Making brighter futures with Fulbrights

For some Spanish graduates, plans are put on hold for a year of international service


Grace Maloney (BS, ’21, molecular and cellular biology and chemistry; BA, ’21, Spanish)

Graduating from U of I with three degrees, Grace Maloney (BS, ’21, molecular and cellular biology and chemistry; BA, ’21, Spanish) had a lot of options. She decided against going to medical school for a couple of years, packed her bags, and flew to Spain to serve a year as a teaching assistant through the Fulbright U.S. Student Program.

For many students, putting regular plans on hold for a Fulbright scholarship is a worthwhile opportunity, and it's not an uncommon path among College of LAS graduates. Fulbright scholarships are a one-year international educational exchange opportunity for graduates to teach or research in another country. It's a competitive application process, and the University of Illinois perennially is among the top recipients of Fulbright U.S. Student Awards, with many of the recipients coming from the College of LAS. The college produces, on average, about seven Fulbright scholars every year.

David Schug, director of the National and International Scholarships Program, said that U of I has so many scholarship awardees because of the opportunities students have to engage internationally on campus, including “the robust number of international students in classes, the study abroad opportunities, the academic centers of research, the local volunteer opportunities working with populations from other countries, and the various academic departments that encompass nearly every area of the globe.”

Maloney, who was awarded a Fulbright scholarship in 2021, is currently living in Vigo, Spain, as a Fulbright teaching assistant at a post-secondary institution that focuses on more hands-on, specific job training. She teaches a variety of courses including environmental science, fashion, industrial chemistry, tourism, and cooking.

Along with teaching, Fulbright scholars also choose an engagement opportunity such as community outreach, volunteering, research, or a creative arts project. Maloney chose to volunteer with kids in a homework help/activity program through a local church, where she spends two hours a week teaching short lessons, playing games, telling stories, and more. “They don’t hesitate to correct my Spanish pronunciation, but it truly helps me so much. These kids are fearless and confident and will say anything, it’s funny,” she described.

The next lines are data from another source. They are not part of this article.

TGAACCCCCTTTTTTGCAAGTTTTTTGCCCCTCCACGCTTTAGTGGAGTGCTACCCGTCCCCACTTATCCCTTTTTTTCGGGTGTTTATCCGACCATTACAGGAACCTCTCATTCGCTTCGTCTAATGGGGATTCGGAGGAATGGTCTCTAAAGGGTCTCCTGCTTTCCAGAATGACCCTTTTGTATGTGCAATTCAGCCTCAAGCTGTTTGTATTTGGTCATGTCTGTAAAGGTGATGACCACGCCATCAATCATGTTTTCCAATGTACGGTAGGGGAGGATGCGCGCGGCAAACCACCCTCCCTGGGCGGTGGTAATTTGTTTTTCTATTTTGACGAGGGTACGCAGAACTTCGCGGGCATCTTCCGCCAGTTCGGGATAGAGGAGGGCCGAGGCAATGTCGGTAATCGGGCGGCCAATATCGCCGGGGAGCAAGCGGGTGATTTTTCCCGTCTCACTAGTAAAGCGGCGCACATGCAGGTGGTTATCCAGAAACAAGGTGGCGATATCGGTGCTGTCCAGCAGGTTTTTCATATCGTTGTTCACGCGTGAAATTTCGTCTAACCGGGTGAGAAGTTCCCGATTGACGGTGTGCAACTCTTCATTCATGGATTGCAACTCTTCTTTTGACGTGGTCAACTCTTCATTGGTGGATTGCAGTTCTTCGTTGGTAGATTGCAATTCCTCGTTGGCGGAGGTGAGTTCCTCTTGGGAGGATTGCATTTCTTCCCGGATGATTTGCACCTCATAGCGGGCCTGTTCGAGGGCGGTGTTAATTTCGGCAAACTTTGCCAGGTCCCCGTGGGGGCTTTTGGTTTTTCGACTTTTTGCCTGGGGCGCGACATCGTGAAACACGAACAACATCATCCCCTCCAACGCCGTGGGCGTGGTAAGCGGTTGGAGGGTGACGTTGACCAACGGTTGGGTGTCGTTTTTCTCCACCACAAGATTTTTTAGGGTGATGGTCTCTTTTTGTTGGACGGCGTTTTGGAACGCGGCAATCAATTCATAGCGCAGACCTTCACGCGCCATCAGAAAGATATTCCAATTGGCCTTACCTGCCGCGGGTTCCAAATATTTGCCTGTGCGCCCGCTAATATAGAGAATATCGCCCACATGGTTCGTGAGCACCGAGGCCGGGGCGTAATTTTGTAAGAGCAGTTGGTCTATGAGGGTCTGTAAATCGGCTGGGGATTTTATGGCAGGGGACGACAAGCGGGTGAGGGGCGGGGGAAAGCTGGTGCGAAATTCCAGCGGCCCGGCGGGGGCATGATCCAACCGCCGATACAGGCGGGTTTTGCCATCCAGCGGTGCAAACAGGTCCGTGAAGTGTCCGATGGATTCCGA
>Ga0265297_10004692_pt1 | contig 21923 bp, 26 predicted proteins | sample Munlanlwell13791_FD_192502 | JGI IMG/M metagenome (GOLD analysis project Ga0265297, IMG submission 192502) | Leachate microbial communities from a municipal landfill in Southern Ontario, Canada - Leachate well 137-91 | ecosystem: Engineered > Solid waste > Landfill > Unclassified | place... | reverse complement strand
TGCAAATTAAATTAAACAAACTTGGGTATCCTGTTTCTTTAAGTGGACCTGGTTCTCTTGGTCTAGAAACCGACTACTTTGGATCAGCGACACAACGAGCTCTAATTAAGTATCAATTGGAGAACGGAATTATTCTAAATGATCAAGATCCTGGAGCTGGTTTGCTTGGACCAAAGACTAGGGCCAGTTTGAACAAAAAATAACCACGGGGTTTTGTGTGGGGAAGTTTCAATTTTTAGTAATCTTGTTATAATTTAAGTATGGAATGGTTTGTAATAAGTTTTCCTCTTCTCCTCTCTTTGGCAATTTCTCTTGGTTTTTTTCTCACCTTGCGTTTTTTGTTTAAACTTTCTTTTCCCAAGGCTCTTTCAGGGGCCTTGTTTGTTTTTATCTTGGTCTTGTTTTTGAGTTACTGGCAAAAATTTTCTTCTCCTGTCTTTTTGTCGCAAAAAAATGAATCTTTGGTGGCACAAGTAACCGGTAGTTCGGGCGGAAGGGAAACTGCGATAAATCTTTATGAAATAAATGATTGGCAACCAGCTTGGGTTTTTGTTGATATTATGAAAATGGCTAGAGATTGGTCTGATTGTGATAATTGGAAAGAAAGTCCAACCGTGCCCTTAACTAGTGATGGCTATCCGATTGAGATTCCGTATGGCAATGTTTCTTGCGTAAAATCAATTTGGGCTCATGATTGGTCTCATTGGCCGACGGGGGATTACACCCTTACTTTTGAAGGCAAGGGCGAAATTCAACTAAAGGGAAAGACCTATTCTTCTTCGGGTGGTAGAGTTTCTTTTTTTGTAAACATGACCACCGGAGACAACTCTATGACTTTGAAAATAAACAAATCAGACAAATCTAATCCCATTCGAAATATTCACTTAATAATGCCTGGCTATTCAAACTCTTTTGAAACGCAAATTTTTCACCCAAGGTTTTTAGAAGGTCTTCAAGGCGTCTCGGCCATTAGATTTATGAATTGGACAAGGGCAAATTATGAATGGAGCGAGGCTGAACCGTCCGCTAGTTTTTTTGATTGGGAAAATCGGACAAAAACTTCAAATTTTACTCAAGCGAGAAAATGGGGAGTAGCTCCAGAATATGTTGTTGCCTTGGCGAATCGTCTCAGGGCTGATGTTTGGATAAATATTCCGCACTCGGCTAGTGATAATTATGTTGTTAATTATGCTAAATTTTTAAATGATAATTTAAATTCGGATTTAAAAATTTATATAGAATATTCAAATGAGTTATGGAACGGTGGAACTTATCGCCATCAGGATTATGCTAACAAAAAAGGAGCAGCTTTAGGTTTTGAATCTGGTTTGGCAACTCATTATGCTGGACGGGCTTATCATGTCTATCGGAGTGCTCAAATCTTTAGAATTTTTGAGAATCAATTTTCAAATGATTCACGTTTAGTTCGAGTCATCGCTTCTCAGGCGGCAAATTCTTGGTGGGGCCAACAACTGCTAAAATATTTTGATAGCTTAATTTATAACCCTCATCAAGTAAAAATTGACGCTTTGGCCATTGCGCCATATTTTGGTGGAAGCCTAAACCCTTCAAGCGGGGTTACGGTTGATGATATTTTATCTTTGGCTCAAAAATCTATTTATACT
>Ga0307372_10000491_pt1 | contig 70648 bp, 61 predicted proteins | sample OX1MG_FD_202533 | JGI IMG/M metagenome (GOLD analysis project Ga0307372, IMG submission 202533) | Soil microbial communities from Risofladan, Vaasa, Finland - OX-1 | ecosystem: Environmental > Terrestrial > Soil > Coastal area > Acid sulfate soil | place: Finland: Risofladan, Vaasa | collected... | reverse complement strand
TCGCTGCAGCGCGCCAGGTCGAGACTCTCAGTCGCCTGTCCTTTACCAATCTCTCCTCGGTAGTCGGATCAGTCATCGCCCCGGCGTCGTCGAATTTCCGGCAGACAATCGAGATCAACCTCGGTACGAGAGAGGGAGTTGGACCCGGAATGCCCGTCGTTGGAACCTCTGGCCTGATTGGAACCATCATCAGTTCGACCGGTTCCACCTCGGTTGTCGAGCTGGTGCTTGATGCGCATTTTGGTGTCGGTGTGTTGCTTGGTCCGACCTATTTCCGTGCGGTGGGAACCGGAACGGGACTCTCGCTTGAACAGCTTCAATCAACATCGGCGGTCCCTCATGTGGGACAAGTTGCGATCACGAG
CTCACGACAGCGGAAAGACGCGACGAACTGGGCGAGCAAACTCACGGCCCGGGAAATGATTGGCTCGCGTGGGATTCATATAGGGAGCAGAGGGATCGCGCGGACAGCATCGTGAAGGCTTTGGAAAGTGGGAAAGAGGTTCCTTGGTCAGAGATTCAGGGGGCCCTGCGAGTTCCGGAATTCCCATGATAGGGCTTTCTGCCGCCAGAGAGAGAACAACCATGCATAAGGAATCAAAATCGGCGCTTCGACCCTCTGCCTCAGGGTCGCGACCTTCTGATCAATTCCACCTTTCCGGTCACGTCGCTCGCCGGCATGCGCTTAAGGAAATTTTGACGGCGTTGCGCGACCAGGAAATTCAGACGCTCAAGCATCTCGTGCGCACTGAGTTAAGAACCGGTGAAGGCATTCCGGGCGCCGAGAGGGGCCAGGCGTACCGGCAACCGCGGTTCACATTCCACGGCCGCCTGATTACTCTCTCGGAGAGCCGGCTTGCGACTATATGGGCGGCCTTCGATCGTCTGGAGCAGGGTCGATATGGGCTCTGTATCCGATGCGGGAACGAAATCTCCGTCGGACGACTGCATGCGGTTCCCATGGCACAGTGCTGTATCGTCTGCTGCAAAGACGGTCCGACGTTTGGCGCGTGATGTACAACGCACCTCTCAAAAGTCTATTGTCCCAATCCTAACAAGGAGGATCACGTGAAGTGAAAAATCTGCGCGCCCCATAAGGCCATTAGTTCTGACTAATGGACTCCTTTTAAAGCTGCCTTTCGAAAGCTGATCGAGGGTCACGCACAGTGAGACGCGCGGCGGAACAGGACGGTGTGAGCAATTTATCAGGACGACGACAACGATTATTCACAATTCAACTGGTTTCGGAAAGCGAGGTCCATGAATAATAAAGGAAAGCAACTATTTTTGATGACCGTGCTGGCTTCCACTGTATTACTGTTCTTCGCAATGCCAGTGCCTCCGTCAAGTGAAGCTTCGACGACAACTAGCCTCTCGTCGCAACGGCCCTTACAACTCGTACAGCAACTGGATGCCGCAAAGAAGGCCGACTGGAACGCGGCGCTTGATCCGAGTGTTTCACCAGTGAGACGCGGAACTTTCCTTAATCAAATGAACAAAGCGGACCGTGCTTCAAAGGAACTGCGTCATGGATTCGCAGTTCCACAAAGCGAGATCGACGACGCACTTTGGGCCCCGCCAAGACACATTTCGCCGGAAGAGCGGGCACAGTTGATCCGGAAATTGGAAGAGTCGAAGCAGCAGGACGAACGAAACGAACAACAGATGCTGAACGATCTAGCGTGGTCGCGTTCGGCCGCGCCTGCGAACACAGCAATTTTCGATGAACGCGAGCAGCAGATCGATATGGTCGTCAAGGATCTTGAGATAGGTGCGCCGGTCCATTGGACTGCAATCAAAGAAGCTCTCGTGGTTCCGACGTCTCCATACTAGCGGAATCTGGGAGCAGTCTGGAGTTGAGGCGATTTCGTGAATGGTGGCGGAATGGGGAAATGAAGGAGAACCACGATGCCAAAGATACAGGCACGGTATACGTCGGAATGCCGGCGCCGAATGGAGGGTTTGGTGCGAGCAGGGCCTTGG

The College of LAS has produced 100 Fulbright scholars since 2005. Some recent recipients include Deniz Namik, a May 2020 graduate in integrative biology and Spanish. Namik was awarded an English Teaching Assistant position in Spain, and she said that being a daughter of refugees has driven her to teach and create opportunities for others who seek asylum in countries like Spain and the U.S. She deferred admission to the University of Illinois at Chicago College of Dentistry until after her Fulbright year.

When Maloney first decided to go to Spain as a Fulbright scholar, she was deciding between teaching abroad and medical school, but ultimately decided to pursue her Fulbright scholarship and spend the year teaching in Spain. She is applying to medical schools now in hopes of attending in fall 2023, with an ultimate goal of becoming a family/general care practitioner.

“Apart from wanting a rest from studying, I wanted to gain Spanish language skills in order to treat future patients and families who may be more comfortable speaking Spanish to their doctors than English,” Maloney explained.

One of her favorite experiences while teaching abroad has been learning to improve her Spanish speaking skills and return the favor by helping the people she has met with their English. Living in Vigo, she has been able to practice both her Spanish skills and Galician, which is Galicia’s regional language.

“I would say more than anything, it’s refreshing to experience a culture where you’re less defined by what you can do or produce, especially right after coming out of college where students feel quite defined by their work, grades, extracurriculars, or achievements,” Maloney said. “Even being just halfway through, I’ve learned and have grown more from this experience than anything I’ve ever done.”

As she has gone through her experience, her advice is for everyone to pursue an overseas experience. “I think, if feasible, living abroad is an experience that everyone should have at least once,” she said.

Editor's note: This story first appeared on the College of LAS homepage. 

Allison Winans